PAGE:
Is gender determined by physical characteristics, inner feelings, or both? How you answer that question likely influences how you see and use this word "transgender."
Most progressives see transgender as a normal, value-neutral variation like skin color or height. From this perspective, transgender men (female body parts, but inner identification with masculinity) and transgender women (male body parts, but inner identification with femininity) ought to be openly accepted with this as their core identity. This calls for empathy for having a gender identity or expression differing from the sex that was determined or assigned at birth, and support for hormone replacement therapy, sexual reassignment surgery, and other strategies to reduce discomfort and align bodies more closely with their gender identity. Many also celebrate the idea of transgender identity, and say it helps to break down traditional ideas of gender that they say have oppressed and restricted millions throughout history.
In contrast, many conservatives believe internal feelings and experiences are not sufficient to determine human identity, and that physical factors ought to be given more weight. Scriptural teachings on gender are also highlighted, with many religious conservatives seeing transgender identity as a violation of two divinely ordained genders in the Bible: male and female. From this perspective, surgical interventions to change the body seem aggressive, invasive, and harmful — especially when allowed for children. Some also see transgender identity as a psychological disorder, as the American Psychological Association did until 2012.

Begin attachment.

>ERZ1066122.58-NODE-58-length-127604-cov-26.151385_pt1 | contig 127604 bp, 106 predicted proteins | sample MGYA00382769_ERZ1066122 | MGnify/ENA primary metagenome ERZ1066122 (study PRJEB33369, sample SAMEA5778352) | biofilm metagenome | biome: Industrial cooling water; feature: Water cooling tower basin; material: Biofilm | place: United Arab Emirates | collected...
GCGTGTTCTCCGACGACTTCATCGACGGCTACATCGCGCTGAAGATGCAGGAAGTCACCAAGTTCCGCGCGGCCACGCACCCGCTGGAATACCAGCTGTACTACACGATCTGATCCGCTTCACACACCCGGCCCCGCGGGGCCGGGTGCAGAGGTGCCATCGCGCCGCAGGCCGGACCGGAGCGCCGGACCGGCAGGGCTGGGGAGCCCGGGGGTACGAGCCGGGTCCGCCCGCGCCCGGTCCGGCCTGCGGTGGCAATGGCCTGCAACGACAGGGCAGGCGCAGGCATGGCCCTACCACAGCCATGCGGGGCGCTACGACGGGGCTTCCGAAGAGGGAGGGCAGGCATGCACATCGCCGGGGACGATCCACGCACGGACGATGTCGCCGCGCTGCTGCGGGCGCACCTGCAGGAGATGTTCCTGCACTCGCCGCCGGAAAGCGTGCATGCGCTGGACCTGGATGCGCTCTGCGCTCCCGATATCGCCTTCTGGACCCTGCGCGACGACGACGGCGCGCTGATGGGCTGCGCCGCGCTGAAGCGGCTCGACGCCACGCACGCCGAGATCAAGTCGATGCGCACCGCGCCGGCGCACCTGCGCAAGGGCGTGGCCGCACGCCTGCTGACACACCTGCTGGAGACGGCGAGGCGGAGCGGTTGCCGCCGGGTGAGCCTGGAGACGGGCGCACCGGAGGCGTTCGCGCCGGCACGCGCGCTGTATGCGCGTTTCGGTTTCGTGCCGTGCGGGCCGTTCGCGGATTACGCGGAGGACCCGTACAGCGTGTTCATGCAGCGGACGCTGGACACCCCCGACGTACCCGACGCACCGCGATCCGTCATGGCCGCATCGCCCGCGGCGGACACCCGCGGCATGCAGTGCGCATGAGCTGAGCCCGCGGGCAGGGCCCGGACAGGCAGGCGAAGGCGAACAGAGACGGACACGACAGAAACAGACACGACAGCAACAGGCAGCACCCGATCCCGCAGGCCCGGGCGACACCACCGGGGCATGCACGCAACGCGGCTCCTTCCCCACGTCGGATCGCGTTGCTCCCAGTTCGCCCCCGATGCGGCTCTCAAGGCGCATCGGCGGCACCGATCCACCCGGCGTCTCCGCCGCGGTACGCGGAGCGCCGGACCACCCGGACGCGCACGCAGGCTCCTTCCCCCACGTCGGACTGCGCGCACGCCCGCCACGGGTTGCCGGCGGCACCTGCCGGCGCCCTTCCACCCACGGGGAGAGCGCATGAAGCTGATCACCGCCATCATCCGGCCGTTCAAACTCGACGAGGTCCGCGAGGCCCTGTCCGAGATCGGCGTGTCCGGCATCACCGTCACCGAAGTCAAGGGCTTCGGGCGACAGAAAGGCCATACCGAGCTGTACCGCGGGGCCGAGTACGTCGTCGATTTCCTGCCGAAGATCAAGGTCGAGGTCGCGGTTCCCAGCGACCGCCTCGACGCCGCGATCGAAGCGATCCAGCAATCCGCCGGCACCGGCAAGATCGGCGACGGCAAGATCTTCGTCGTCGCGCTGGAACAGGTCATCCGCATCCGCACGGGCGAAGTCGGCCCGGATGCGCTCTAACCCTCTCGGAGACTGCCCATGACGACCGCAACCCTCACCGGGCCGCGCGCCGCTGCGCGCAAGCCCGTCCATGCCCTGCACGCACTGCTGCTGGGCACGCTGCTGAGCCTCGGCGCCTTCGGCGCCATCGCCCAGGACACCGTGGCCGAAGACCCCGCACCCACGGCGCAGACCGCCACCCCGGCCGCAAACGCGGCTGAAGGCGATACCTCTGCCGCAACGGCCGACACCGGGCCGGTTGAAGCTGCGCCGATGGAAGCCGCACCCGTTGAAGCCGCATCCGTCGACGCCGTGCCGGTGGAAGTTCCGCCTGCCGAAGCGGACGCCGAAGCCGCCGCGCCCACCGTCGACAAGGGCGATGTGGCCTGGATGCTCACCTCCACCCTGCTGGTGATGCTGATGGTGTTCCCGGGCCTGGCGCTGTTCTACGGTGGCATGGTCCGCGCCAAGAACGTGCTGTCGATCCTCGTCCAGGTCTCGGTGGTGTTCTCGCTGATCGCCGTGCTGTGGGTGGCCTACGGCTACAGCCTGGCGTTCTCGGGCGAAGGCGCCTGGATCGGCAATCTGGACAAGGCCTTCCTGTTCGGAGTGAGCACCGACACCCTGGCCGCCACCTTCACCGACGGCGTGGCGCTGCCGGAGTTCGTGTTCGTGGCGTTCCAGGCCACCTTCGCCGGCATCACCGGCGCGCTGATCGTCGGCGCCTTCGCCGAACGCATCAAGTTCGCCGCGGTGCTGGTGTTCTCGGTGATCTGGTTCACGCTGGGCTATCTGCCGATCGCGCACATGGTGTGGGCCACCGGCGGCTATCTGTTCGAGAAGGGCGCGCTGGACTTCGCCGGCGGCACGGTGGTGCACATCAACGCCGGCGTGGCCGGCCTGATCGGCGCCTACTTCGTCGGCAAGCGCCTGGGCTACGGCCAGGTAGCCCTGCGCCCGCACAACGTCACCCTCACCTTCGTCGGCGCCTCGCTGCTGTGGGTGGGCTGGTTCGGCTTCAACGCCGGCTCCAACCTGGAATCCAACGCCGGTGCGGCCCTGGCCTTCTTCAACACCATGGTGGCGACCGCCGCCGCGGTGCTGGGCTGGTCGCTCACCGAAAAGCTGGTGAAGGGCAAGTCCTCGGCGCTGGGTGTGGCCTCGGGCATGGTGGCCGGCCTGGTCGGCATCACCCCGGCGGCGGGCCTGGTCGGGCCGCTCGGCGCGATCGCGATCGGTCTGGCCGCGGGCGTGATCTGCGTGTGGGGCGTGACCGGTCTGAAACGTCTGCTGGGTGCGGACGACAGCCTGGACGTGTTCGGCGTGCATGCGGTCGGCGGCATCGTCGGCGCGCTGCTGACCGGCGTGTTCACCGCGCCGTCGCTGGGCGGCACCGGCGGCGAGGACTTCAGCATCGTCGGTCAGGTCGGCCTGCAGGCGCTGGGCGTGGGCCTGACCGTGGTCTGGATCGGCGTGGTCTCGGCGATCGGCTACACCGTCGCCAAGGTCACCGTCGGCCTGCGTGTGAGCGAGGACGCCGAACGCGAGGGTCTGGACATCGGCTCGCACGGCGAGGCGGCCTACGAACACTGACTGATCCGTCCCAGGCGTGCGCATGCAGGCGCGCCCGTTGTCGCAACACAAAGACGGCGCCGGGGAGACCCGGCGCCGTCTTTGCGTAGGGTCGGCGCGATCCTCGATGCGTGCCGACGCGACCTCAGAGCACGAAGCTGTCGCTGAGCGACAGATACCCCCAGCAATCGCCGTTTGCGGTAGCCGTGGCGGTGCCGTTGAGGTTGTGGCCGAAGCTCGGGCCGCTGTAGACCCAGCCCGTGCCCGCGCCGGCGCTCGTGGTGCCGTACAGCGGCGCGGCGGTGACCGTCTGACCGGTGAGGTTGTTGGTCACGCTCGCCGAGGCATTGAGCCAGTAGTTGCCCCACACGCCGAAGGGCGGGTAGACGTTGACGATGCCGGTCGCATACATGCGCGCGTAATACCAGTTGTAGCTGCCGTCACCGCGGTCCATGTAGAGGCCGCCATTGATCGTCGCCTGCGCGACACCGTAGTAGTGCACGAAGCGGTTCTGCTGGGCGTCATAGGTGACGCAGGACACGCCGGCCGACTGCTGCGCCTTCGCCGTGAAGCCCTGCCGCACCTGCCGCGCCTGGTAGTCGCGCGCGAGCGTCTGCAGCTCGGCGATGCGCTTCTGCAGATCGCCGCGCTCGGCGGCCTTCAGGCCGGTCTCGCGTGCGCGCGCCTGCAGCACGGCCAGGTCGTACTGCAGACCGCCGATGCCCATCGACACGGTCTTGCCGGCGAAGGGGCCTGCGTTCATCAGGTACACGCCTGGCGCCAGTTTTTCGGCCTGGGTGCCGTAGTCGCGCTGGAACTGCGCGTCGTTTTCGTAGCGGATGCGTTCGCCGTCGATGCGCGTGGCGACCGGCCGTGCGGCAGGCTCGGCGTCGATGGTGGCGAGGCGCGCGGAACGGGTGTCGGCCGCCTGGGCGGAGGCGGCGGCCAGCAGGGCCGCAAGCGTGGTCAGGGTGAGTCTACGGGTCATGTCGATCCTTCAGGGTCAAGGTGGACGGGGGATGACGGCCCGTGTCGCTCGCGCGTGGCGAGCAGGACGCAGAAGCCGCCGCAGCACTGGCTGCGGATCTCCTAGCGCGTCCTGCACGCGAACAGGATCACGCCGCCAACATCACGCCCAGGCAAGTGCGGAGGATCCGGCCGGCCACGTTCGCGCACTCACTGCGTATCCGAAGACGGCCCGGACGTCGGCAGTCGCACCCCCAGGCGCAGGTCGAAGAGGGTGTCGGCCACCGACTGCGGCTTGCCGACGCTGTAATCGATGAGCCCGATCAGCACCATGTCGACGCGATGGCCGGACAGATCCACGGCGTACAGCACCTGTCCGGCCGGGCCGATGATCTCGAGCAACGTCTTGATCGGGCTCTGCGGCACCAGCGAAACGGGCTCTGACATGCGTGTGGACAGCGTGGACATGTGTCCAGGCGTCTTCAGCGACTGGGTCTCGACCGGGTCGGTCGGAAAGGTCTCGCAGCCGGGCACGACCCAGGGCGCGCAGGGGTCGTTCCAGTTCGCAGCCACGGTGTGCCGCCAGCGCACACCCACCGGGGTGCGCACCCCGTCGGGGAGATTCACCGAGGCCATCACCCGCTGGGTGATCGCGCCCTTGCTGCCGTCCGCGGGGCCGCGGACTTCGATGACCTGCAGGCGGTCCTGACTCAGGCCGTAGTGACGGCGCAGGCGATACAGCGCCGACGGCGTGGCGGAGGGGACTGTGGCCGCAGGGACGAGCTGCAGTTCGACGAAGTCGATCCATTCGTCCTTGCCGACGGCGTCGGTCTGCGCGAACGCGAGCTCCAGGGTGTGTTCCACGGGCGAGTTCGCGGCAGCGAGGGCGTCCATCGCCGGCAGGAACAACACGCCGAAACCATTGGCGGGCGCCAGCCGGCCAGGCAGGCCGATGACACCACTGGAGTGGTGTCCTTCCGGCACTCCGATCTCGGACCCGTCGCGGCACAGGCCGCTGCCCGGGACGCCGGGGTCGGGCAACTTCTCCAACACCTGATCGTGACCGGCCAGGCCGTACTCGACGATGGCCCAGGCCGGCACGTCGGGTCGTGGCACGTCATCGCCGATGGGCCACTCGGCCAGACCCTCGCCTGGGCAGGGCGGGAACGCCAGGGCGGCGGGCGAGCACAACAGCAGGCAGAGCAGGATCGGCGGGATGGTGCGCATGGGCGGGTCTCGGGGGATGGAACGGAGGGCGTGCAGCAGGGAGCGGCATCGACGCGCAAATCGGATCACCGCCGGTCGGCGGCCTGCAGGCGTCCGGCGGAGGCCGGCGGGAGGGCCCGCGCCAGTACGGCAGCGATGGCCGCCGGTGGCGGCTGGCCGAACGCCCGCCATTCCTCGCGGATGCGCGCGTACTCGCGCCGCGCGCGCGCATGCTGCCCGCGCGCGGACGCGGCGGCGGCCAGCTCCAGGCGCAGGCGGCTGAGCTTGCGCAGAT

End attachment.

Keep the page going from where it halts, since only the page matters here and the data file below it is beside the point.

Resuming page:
Whereas the first perspective sees a broader view of gender (not confined to the body) as helpful to the subset of vulnerable people with transgender feelings and effective in promoting a greater feeling of public acceptance, there is concern from those who hold the second perspective that teaching such a broader definition confuses youth at a time that is already confusing (puberty), while potentially encouraging permanent social or physical changes when kids are still trying to figure things out.
While supporters of the broader definition believe the benefits of helping this group of people to better understand themselves outweighs any risks, opponents point to examples of risks like de-transitioners (people who transitioned their gender, usually with medical treatment at a young age, then later regretted it). They will also point to what they see as potential harms such as a boy who enjoys something considered by his peers to be “girlish" — such as dancing or even being more empathetic to someone — becoming convinced he should identify as or "really is" female.
People with the broader view of gender will typically refer to medical treatment for transgender people as "gender-affirming treatment" or "gender-confirming treatment"; people who see these treatments as harmful may call them simply "gender transition treatments" or "procedures."
-Ask someone: What does this word mean to you?
-Read up on how others are using the word differently (two examples below - from different sides of the conversation).
Rod Dreher, “What Is Human?” The American Conservative, April 25, 2016.
Zack Ford, “APA Revises Manual: Being Transgender No Longer a Mental Disorder,” Thinkprogress.com, December 3, 2012.
John Backman, Heidi Weaver-Smith, Jacob Hess, Julie Mastrine
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